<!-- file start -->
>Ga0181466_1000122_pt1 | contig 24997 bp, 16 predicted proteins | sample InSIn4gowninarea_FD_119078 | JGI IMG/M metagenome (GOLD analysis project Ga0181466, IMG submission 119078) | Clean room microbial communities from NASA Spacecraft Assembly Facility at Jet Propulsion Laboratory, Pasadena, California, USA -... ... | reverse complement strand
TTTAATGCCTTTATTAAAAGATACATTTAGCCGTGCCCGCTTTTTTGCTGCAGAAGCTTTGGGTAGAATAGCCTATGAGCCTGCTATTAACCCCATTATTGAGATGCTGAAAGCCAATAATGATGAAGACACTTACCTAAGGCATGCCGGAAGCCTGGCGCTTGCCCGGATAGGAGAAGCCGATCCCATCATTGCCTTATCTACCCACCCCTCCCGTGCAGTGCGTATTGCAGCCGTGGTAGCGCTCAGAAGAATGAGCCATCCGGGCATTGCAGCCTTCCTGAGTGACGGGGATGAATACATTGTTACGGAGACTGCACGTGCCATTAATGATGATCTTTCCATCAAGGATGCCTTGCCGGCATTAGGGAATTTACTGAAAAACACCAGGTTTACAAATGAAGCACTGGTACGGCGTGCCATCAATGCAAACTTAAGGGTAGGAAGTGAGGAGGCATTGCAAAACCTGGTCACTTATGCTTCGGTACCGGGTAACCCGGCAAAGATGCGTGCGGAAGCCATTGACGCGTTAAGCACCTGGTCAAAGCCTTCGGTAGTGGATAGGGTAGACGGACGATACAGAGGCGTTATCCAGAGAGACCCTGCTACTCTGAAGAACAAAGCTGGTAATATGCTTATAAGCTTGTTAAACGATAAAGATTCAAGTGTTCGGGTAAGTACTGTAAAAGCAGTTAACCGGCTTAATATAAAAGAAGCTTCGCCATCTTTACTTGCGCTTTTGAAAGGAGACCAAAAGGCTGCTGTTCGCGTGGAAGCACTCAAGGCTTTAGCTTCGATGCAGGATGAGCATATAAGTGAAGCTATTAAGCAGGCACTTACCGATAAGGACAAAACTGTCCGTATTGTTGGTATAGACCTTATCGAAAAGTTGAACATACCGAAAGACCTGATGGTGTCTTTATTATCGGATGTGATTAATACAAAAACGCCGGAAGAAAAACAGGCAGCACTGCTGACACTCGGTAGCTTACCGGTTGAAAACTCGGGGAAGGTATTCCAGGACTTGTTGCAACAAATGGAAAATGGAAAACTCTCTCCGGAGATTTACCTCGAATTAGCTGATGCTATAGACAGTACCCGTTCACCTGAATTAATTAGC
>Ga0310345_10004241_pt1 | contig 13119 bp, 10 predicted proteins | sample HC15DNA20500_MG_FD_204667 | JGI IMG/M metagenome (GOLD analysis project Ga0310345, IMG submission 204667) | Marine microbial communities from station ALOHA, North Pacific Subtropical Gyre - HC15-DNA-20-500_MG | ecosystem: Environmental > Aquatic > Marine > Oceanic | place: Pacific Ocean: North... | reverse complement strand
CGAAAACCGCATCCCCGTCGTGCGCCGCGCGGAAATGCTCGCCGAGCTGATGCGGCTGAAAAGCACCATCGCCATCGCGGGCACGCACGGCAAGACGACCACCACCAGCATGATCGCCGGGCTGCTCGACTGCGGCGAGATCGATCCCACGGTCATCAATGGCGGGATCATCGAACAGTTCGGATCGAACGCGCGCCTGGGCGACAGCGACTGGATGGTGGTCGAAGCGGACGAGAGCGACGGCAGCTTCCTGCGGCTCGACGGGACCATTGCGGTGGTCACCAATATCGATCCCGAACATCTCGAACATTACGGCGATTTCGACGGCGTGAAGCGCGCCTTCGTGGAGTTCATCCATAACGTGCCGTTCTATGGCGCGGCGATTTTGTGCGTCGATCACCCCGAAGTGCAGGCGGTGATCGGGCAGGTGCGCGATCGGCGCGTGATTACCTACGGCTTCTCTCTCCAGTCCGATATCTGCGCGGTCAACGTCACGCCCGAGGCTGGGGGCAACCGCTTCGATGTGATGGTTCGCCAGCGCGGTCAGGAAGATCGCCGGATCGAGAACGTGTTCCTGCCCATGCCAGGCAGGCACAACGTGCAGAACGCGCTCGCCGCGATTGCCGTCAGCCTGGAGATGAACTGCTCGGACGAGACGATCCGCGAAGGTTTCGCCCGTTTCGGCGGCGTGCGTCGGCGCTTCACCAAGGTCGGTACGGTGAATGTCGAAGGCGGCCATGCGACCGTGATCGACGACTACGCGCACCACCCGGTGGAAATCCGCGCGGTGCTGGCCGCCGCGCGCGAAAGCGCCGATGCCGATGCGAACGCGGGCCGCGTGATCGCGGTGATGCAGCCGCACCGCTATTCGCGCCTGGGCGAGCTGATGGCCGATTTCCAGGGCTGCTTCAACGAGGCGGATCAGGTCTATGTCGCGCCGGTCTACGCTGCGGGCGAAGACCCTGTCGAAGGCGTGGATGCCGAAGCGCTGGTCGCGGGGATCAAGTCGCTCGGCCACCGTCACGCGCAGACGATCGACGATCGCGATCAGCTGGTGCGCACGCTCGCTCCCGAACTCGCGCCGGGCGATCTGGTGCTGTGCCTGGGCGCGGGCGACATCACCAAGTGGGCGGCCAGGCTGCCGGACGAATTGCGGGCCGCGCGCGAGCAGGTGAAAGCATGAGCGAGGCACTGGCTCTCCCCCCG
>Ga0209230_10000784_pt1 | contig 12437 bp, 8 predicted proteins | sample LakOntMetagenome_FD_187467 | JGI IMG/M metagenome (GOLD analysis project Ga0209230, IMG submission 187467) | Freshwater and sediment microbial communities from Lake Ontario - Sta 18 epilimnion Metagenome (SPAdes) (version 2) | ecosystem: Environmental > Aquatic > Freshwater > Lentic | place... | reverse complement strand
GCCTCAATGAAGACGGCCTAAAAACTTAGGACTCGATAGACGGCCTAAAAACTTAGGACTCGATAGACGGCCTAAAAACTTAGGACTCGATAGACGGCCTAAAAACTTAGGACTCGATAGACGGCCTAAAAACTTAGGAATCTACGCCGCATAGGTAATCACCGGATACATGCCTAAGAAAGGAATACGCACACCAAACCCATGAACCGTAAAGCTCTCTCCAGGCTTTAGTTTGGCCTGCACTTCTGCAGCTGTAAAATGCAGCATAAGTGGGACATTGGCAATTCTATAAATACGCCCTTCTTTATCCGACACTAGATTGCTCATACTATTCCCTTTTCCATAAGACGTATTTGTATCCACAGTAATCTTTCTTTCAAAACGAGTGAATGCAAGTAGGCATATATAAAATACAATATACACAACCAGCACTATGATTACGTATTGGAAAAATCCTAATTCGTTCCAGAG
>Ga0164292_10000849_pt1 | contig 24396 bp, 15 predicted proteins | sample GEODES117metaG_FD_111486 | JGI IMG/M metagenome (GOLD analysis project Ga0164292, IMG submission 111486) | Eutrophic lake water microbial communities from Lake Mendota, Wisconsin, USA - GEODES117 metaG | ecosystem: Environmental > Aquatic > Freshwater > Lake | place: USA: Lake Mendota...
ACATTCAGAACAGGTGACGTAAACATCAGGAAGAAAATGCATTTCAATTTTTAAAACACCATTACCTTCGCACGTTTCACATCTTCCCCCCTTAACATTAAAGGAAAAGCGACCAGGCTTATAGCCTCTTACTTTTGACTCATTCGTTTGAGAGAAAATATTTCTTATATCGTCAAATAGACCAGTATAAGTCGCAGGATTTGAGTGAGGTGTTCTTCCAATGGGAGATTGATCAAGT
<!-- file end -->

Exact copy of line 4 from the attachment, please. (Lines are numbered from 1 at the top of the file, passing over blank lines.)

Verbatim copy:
CGAAAACCGCATCCCCGTCGTGCGCCGCGCGGAAATGCTCGCCGAGCTGATGCGGCTGAAAAGCACCATCGCCATCGCGGGCACGCACGGCAAGACGACCACCACCAGCATGATCGCCGGGCTGCTCGACTGCGGCGAGATCGATCCCACGGTCATCAATGGCGGGATCATCGAACAGTTCGGATCGAACGCGCGCCTGGGCGACAGCGACTGGATGGTGGTCGAAGCGGACGAGAGCGACGGCAGCTTCCTGCGGCTCGACGGGACCATTGCGGTGGTCACCAATATCGATCCCGAACATCTCGAACATTACGGCGATTTCGACGGCGTGAAGCGCGCCTTCGTGGAGTTCATCCATAACGTGCCGTTCTATGGCGCGGCGATTTTGTGCGTCGATCACCCCGAAGTGCAGGCGGTGATCGGGCAGGTGCGCGATCGGCGCGTGATTACCTACGGCTTCTCTCTCCAGTCCGATATCTGCGCGGTCAACGTCACGCCCGAGGCTGGGGGCAACCGCTTCGATGTGATGGTTCGCCAGCGCGGTCAGGAAGATCGCCGGATCGAGAACGTGTTCCTGCCCATGCCAGGCAGGCACAACGTGCAGAACGCGCTCGCCGCGATTGCCGTCAGCCTGGAGATGAACTGCTCGGACGAGACGATCCGCGAAGGTTTCGCCCGTTTCGGCGGCGTGCGTCGGCGCTTCACCAAGGTCGGTACGGTGAATGTCGAAGGCGGCCATGCGACCGTGATCGACGACTACGCGCACCACCCGGTGGAAATCCGCGCGGTGCTGGCCGCCGCGCGCGAAAGCGCCGATGCCGATGCGAACGCGGGCCGCGTGATCGCGGTGATGCAGCCGCACCGCTATTCGCGCCTGGGCGAGCTGATGGCCGATTTCCAGGGCTGCTTCAACGAGGCGGATCAGGTCTATGTCGCGCCGGTCTACGCTGCGGGCGAAGACCCTGTCGAAGGCGTGGATGCCGAAGCGCTGGTCGCGGGGATCAAGTCGCTCGGCCACCGTCACGCGCAGACGATCGACGATCGCGATCAGCTGGTGCGCACGCTCGCTCCCGAACTCGCGCCGGGCGATCTGGTGCTGTGCCTGGGCGCGGGCGACATCACCAAGTGGGCGGCCAGGCTGCCGGACGAATTGCGGGCCGCGCGCGAGCAGGTGAAAGCATGAGCGAGGCACTGGCTCTCCCCCCG